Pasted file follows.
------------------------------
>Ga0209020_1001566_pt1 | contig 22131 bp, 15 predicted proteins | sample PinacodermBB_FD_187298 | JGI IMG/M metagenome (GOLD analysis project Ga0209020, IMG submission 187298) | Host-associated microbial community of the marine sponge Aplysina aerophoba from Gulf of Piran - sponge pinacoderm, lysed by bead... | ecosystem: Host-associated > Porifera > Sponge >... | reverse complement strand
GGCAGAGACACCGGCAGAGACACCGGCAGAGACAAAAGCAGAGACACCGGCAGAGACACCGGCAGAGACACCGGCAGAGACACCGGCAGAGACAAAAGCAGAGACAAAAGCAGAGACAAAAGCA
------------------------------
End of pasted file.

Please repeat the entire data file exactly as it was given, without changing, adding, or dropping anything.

>Ga0209020_1001566_pt1 | contig 22131 bp, 15 predicted proteins | sample PinacodermBB_FD_187298 | JGI IMG/M metagenome (GOLD analysis project Ga0209020, IMG submission 187298) | Host-associated microbial community of the marine sponge Aplysina aerophoba from Gulf of Piran - sponge pinacoderm, lysed by bead... | ecosystem: Host-associated > Porifera > Sponge >... | reverse complement strand
GGCAGAGACACCGGCAGAGACACCGGCAGAGACAAAAGCAGAGACACCGGCAGAGACACCGGCAGAGACACCGGCAGAGACACCGGCAGAGACAAAAGCAGAGACAAAAGCAGAGACAAAAGCA